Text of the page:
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Ironic Contradictions

I'm a long time reader - since way back when I was seven. That makes it over three quarters of my life that I will be a reader for. But it is worth it. When I'm not reading or wasting my time online on here or Goodreads I'll be off playing video games, studying teaching and messing around with friends and pop culture. Or reading some more.
A Study in Emerald - Neil Gaiman,  Jouni Koponen
This short story can be read here in a rather unique and interesting 'periodical' form.

What is A Study in Emerald? It is a mixture of two different worlds that of Sherlock Holmes and that of Lovecraft's Old Ones. Clearly from the title one can see that it is a reference to the notable classic A Study in Scarlet. In fact the very first page or so seems to almost copy that Sherlock tale word-for-word. Which leads me to question plagiarism in connection to stories like this. Many people like to pick out sentences and so forth from books and cry plagiarism. This story does pretty much that and yet clearly it's a brilliant reference to the original and the story in total is a unique product.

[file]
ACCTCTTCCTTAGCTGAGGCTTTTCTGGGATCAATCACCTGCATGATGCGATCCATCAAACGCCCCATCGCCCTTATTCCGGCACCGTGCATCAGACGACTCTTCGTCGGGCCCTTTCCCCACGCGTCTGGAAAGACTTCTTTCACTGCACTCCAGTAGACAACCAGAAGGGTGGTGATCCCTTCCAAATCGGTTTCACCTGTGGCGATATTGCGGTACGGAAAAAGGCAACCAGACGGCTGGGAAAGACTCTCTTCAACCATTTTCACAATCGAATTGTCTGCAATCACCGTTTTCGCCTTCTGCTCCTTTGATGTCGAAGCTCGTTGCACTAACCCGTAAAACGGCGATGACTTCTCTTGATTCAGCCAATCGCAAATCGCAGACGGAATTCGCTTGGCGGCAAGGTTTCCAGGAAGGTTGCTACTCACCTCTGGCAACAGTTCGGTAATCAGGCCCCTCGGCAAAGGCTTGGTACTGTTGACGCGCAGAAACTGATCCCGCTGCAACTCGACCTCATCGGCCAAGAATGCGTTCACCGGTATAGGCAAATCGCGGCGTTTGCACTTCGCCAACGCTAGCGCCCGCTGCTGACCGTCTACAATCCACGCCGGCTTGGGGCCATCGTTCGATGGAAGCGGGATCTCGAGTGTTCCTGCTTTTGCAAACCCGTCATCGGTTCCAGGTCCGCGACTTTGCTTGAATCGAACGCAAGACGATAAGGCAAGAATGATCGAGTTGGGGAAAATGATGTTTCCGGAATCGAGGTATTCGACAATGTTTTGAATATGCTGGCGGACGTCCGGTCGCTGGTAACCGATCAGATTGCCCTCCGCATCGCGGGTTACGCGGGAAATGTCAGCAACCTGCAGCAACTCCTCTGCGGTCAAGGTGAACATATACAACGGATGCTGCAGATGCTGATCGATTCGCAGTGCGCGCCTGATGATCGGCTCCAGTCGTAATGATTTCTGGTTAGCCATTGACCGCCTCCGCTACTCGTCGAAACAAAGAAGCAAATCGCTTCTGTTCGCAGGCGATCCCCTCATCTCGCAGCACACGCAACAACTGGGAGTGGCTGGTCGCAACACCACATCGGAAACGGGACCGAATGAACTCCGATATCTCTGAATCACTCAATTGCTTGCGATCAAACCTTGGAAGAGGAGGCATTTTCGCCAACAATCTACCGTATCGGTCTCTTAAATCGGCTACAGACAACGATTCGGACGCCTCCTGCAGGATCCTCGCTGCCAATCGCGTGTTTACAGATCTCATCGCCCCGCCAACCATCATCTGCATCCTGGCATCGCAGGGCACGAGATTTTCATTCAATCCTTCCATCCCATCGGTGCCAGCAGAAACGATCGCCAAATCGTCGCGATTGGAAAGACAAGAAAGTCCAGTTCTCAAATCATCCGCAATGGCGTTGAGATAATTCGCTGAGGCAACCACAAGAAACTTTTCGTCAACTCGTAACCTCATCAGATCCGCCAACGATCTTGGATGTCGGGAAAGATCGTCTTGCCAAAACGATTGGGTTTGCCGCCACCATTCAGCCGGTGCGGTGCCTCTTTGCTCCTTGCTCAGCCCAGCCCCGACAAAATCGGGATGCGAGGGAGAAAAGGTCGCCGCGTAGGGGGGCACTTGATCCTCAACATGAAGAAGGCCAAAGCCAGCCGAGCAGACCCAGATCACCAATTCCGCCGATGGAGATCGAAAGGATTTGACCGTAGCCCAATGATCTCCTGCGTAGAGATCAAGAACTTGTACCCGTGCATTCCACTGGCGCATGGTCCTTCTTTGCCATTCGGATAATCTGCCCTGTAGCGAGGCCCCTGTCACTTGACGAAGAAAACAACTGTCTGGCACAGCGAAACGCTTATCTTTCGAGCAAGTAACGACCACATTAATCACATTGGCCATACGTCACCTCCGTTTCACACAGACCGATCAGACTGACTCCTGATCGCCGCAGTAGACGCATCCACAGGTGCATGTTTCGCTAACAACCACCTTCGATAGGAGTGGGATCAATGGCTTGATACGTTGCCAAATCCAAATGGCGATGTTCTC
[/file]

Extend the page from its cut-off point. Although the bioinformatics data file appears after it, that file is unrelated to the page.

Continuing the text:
I won't give much away about this story as it is one of those works of fiction that if anything is spoiled, the illusion is broken. I will say that it is very short and as mentioned can be read above. It's one of those short stories I would fully recommend you attempt to read. I would also recommend this short story out of interest, as it is in a similar vein of fiction.

I particularly liked how this story mixed the two worlds. I've mentioned it before but Neil Gaiman is definitely one of the best subverters of fiction ideas, capable of taking an old myth, legend or fiction work and re-writing it in a way that is brilliant. I didn't even note, until I read on Wikipedia, that the suggestion is left out there for you that Holmes was actually the villain mentioned in this piece of writing. Very clever stuff, a short story that I'd love to analyse in a short story unit for University.